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Heavy backfiring at low speeds

From : issy

Q: you said electronically controlled. i dont see any electrical connection at each injector. how is the injector timing controlled. on the outside of the engine drivers side just under the valve cover there are three gray square 4-pin connectors. each of these connectors contains the wiring for two injectors. if you were to remove the valve cover youd see the electrical wires running from these connectors to each of the six injectors - two wires per injector. timing is controlled by the ecm based on inputs from the crank sensor cam sensor map sensor apps sensor as well as others. being a common-rail engine there is fuel pressure at each injector at all times just like an fi system on a gas engine - only about 100 to 500 times the pressure. the ecm supplies voltage to the injector which causes it to open up and lets the fuel spray. again - very similar to a gas fuel injector. if you have a non-contact infrared thermometer you can possibly read a temp. differential on the exhaust manifold at each port after running it for a while - this might help you narrow down the injector that isnt firing if thats in fact the problem. and speaking of sensors - heres another thought. since you said you had to replace lots of front-end stuff what about the iat/p intake air temp./pressure sensor located on the intake tube just after the air filter none of your codes that you listed pointed to that sensor but many people when changing out intakes fail to hook this back up and the truck runs like crap. .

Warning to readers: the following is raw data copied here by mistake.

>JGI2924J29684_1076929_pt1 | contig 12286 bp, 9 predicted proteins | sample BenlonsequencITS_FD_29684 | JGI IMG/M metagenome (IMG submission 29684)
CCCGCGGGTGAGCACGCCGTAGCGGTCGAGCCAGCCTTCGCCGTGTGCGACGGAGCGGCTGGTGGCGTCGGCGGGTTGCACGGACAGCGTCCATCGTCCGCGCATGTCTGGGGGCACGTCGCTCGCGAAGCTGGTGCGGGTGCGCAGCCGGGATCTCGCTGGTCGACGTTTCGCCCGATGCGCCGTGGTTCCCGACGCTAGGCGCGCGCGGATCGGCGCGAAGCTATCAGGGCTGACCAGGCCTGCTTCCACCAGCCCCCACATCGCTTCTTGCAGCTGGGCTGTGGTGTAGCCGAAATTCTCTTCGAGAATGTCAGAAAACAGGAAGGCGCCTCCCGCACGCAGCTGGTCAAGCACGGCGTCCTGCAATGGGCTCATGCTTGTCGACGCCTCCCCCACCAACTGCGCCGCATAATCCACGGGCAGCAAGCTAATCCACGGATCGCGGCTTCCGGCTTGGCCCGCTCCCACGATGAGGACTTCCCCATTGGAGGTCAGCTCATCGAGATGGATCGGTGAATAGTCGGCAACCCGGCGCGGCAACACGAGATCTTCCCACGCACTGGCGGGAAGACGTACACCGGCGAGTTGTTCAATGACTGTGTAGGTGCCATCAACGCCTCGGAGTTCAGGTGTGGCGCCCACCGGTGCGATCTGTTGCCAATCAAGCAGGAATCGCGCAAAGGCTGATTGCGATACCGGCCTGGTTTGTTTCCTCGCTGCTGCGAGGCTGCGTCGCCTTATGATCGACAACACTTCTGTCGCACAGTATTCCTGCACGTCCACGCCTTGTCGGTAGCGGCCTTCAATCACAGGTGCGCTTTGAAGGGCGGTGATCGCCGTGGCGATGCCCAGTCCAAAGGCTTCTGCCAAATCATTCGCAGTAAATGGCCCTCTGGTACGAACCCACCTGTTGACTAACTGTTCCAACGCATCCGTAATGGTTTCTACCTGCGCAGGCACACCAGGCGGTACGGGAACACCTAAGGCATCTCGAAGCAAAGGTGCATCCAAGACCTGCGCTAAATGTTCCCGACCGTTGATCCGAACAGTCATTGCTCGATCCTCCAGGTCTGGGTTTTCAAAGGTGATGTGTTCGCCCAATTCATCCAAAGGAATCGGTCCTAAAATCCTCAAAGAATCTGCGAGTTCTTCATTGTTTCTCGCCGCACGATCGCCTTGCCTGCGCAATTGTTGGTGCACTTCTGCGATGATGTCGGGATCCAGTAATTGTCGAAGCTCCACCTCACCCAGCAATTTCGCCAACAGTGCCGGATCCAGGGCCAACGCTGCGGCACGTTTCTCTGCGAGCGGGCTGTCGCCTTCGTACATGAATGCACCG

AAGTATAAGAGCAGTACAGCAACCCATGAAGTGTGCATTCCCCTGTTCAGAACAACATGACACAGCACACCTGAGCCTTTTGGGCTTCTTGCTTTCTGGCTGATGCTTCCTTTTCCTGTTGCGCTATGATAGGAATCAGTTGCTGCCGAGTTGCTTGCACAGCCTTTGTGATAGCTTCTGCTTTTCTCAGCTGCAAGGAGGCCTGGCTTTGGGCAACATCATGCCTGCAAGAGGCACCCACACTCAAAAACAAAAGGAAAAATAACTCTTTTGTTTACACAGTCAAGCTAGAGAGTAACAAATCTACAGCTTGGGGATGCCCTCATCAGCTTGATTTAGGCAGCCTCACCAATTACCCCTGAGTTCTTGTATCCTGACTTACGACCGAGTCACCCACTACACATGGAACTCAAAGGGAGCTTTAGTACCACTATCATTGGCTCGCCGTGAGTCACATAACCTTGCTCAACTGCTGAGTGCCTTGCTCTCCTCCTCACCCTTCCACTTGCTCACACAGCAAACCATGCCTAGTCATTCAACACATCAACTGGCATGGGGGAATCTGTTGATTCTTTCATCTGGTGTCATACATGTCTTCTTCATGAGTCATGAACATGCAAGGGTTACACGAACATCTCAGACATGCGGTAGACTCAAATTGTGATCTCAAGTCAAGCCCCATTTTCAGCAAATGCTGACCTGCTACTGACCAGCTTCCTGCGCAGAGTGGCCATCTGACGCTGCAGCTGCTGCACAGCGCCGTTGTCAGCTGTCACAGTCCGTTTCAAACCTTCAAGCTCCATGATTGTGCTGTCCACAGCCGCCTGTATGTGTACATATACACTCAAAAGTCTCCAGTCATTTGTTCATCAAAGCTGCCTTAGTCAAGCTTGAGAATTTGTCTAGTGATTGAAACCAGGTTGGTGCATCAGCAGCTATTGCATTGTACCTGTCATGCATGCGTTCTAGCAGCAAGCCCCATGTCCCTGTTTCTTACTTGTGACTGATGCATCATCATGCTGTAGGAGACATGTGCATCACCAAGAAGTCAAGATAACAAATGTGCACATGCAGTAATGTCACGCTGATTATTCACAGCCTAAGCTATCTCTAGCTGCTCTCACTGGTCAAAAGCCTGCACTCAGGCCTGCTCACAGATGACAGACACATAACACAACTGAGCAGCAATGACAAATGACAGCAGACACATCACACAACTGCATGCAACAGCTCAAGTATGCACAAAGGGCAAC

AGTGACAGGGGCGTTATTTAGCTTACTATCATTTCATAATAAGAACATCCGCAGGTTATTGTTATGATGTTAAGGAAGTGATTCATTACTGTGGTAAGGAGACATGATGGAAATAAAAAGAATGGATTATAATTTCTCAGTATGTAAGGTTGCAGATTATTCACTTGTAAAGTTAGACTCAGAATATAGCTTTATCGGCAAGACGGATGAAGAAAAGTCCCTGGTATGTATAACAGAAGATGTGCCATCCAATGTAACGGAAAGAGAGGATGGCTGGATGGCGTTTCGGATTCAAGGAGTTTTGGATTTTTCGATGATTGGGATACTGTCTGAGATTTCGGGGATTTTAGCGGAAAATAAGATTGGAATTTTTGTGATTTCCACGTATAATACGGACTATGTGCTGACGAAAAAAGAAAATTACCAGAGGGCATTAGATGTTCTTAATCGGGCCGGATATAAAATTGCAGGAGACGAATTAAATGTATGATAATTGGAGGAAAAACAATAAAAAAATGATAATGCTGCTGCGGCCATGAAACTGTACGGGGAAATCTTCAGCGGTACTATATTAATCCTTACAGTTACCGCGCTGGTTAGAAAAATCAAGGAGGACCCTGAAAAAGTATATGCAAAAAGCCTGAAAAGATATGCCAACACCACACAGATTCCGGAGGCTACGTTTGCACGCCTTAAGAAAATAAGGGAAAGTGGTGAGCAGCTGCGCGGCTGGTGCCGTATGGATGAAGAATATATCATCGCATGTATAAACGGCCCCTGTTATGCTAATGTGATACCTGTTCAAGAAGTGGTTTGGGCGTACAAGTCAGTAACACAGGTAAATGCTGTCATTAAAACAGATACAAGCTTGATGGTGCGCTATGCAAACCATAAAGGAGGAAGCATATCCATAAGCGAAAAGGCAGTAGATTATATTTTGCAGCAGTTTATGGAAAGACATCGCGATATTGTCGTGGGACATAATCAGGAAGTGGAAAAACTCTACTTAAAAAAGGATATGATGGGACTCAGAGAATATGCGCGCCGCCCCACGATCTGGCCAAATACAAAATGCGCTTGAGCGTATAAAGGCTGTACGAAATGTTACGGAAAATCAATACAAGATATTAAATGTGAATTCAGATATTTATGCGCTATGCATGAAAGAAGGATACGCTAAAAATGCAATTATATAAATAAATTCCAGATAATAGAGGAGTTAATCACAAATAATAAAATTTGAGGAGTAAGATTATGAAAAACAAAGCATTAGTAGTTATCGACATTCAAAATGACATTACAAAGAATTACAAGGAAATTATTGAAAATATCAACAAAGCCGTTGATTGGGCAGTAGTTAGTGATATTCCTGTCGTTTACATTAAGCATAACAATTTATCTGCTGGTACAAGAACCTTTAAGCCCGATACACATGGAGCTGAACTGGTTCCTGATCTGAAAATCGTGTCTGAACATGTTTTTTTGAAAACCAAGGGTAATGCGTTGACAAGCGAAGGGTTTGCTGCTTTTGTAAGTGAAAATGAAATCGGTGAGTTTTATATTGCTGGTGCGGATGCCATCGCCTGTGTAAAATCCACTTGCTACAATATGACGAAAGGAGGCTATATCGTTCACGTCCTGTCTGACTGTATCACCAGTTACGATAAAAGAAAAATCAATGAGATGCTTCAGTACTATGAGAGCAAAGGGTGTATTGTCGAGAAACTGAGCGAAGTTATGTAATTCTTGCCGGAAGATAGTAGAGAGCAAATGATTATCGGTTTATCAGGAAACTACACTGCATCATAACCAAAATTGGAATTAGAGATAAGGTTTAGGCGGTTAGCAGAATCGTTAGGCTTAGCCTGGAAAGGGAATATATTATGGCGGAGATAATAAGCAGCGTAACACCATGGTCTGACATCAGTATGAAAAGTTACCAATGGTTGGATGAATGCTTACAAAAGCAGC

Replies:

From : cbhvac

check for lean mixture as it would cause the backfiring and the burnt valve to begin with. cbhvac wrote not likely a timing chain he said he has a burnt valve and they only get worse. he also said thats gone with the rebuilt heads... ramman@dodgecity.cc wrote it could be anything but given your story and symptoms my guess would be the timing chain has jumped a tooth. newly rebuilt heads bolted onto a worn out bottom end is frequently a recipe for trouble. you didnt mention how many miles were on the engine before the first breakdown but somehow id imagine on a 77 it was a lot. with the heads already off how much extra would it have cost to hone the cylinders re-ring it and put in new bearings seals & timing gear & chain perhaps a new cam while were in there. probably double the original job but if you had done so you would essentially have a brand new motor except for the carbeurator. it is also possible the rebuilt heads werent fully rebuilt. some rebuilders will simply grind the valves & seats and put it back together with all the original hardware valves springs lifters push rodsrocker arms and keepers. i cannot imagine anyone putting newly rebuilt heads on and not replacing the springs and lifters but im sure it happens. -- ----------------- www.thesnoman.com -- ----------------- www.thesnoman.com .

From : thesnoman

trying to spread the word about my site www.strictlyminiz.com for you dakota drivers .

From : thesnoman